By Nathan Pfau, Army Flier Staff WriterMay 20, 2016
FORT RUCKER, Ala. (May 20, 2016) -- The Fort Rucker Tax Center had another successful season helping Soldiers file their taxes.
Although not all Soldiers were eligible for a tax return, those on the installation who did received a total of $453,733 in state refunds and $2,783,808 in federal refunds, for a total of over $3.1 million, according to Tod Clayton, volunteer income tax coordinator at the center. The center also filed a total of 1,327 e-files for federal and 993 state returns, an increase over last year, saving Soldiers a total of $444,054 in preparation fees.
"The season was a complete success," he said, and although tax season is over, the tax center will still operate year round at the legal assistance office where it will continue to serve Soldiers.
"We are still open for Soldiers who are deployed and for those who have not filed their taxes yet due to an extension or amendments on their returns," he said. Soldiers can file amendments for up to the past three years if they feel a mistake was made on past returns. They will need to file a 1040X form and provide their past tax returns.
Clayton said that if Soldiers have made mistakes on their returns, they should seek out the help from the tax center for an amended return.
"It's something we can do year round that we're happy to help with," he said. "I've had a few people come in and tell me that they forgot to do a few things and I've been able to help them with their amended returns."
For amended returns, people should call the legal assistance office to make an appointment.
For those with extensions, Clayton said that typically people will not be penalized for filing for an extension, but if a balance is due, it's not an extension to pay one's taxes. Taxes are meant to be paid by April 15, he said, and an extension only helps a person who doesn't have a balance due. Those who owe taxes are subject to interest and penalties by the Internal Revenue Service.
Clayton also advises people to start prepping for the next tax season as soon as they can.
If people are getting a large refund back or owing a lot of money, they have the option to adjust their withholdings, said the tax coordinator.
"Also, if there are big changes in your life, such as going from single to married, then you may be getting more money back -- these are things you need to adjust for," he said.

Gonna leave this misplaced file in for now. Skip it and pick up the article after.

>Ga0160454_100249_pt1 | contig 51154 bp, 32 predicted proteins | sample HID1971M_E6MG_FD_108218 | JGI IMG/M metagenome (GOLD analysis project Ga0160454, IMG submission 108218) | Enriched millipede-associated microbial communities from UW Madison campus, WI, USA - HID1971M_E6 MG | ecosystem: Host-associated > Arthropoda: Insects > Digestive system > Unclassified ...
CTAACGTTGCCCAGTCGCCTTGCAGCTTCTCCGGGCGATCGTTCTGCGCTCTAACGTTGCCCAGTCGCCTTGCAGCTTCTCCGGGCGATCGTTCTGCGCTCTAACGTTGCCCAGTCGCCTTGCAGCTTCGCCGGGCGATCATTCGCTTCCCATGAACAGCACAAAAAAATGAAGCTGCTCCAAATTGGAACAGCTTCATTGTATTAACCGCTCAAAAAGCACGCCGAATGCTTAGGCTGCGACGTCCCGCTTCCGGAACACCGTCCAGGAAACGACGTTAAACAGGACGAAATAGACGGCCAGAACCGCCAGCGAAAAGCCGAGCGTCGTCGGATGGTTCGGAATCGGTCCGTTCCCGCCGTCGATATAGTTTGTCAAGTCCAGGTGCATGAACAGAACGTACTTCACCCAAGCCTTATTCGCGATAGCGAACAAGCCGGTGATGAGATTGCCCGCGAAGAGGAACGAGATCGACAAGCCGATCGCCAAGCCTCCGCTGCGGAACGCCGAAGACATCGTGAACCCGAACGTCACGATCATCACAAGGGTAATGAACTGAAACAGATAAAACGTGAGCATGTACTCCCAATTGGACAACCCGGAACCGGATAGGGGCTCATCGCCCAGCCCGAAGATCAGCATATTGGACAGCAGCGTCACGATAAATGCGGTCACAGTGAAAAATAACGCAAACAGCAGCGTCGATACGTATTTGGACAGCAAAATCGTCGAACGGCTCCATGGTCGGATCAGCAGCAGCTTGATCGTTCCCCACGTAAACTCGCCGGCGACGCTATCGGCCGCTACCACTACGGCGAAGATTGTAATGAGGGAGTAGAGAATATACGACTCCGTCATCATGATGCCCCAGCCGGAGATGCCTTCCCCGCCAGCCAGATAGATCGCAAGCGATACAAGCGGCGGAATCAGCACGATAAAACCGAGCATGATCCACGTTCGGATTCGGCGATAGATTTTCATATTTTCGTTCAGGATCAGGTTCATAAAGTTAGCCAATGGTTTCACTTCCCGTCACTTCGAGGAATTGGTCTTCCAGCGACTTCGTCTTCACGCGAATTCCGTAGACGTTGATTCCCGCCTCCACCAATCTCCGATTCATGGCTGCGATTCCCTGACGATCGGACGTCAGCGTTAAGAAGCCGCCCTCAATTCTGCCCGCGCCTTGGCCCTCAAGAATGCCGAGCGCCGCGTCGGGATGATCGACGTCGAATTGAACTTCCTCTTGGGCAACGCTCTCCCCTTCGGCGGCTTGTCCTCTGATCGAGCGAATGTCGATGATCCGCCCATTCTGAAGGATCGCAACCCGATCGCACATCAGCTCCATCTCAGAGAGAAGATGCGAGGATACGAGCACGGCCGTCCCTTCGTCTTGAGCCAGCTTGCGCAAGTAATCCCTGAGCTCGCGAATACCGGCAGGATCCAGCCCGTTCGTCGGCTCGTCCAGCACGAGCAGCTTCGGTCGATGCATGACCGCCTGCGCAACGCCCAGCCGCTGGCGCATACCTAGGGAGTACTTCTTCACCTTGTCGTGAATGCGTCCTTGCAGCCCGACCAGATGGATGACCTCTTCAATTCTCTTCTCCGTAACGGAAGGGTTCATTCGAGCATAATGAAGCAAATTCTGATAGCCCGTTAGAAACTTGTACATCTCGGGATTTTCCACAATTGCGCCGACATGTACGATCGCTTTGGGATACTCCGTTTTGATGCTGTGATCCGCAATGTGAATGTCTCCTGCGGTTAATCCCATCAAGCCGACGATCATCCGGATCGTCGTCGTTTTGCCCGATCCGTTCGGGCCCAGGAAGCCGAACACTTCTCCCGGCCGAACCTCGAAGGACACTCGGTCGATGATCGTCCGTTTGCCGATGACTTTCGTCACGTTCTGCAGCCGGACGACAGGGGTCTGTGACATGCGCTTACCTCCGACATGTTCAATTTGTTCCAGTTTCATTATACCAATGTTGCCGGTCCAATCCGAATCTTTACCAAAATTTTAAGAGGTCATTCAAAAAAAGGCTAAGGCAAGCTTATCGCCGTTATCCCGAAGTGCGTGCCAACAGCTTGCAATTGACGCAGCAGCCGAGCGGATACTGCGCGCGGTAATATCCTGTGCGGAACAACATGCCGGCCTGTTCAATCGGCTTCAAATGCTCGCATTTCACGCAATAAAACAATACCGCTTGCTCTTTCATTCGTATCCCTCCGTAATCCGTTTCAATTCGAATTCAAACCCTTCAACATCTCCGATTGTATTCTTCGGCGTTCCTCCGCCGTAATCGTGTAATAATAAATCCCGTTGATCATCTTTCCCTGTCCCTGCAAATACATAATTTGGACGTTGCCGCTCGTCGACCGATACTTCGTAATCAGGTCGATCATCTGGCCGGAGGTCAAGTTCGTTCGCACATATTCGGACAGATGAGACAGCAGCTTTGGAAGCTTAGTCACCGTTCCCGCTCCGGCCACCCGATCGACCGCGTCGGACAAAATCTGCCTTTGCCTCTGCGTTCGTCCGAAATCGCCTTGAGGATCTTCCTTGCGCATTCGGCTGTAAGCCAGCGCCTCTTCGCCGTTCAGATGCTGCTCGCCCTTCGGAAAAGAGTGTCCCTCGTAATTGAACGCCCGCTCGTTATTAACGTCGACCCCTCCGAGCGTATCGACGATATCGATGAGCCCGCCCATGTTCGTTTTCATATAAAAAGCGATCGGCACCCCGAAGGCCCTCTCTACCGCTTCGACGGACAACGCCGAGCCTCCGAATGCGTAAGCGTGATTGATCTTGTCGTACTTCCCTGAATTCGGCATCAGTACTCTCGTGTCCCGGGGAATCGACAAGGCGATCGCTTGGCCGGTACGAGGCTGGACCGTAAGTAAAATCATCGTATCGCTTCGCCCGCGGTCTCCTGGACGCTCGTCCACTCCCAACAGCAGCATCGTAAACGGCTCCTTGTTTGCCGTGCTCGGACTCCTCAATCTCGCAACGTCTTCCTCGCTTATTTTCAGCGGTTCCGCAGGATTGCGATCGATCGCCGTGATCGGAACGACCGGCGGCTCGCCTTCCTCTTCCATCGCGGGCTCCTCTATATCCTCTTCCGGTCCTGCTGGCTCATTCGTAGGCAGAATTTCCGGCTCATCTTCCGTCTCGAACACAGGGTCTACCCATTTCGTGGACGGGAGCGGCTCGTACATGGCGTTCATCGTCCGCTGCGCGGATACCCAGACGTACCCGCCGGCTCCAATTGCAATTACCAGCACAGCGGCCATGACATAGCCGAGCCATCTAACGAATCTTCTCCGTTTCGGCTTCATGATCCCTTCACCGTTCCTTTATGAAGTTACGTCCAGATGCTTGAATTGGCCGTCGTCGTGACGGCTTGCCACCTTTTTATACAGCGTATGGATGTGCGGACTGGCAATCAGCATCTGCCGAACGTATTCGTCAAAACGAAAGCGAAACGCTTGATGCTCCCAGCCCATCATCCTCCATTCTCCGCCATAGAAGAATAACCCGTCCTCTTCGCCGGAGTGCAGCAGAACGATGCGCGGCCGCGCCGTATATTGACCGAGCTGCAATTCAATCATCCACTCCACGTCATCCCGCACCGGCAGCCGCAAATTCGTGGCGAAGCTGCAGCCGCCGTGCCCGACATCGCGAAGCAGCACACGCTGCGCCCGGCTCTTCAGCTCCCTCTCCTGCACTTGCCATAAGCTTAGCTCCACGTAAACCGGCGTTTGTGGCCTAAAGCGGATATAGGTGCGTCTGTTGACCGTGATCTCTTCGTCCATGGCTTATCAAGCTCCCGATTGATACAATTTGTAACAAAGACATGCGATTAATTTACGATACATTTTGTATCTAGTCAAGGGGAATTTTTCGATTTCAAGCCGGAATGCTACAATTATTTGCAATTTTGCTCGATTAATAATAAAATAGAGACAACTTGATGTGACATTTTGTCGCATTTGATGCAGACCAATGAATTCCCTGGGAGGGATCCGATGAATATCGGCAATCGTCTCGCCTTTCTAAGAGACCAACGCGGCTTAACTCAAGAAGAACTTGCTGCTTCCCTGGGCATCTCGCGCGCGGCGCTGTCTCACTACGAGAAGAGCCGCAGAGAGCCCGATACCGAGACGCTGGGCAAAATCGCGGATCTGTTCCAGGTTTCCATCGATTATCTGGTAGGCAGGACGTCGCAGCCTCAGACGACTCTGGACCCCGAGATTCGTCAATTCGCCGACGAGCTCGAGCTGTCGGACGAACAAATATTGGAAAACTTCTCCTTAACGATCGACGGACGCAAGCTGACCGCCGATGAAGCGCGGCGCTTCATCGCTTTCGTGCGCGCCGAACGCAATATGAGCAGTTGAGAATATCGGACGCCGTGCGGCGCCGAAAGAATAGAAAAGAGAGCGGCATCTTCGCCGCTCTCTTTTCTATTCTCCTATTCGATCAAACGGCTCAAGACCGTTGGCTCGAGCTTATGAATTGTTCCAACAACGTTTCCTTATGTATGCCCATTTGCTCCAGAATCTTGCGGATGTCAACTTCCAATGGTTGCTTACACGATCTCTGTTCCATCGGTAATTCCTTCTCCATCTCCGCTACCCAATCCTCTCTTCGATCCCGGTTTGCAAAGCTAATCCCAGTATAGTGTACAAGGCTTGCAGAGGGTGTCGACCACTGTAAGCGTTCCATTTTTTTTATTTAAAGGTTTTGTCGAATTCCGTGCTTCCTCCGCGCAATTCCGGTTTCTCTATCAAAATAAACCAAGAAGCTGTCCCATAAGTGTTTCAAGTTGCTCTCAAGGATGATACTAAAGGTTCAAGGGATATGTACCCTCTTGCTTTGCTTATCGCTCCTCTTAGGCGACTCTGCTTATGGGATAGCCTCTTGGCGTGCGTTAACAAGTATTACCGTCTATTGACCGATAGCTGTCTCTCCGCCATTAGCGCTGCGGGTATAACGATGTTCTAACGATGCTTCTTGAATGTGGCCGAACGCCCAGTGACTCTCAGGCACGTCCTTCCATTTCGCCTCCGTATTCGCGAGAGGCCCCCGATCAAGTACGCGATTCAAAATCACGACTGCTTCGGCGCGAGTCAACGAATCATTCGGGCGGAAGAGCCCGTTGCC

Although the next tax season is far from people's view, the calendar year is already about five months in, so people should be ready for when the new tax season rolls around.
"You want to make sure that you keep what you owe, if anything, under $500," said Clayton. "If you owe more than that, you're supposed to estimate taxes, which requires people to pay out every quarter."
If the adjustments aren't made on their tax forms, individuals could either have too much taken out of their paychecks or not enough, which could result in a large refund or a lot of money owed at the end of the year.
Although Clayton said that a large refund might not seem like a bad thing, it just means it's less money that people are getting per paycheck. So, if it's money that they could use now, they need to make the adjustments as soon as possible.
It's a matter of wanting the money in your paycheck or wanting it all at the end of the year, he said, and putting more toward taxes is a good way for some to save money.
Another thing that Clayton said Soldiers and families should look for is which state they are claiming residency in when doing their taxes.
"Depending on the state, a lot of states don't have income tax for military personnel, so if they have residency in a state that doesn't tax military pay, but currently reside in one that does, they might be able to avoid paying state income tax," he said, adding that it can be a slippery slope and Soldiers should ask a tax professional first before making those changes. When in doubt, always ask.
For more information, call 255-3482.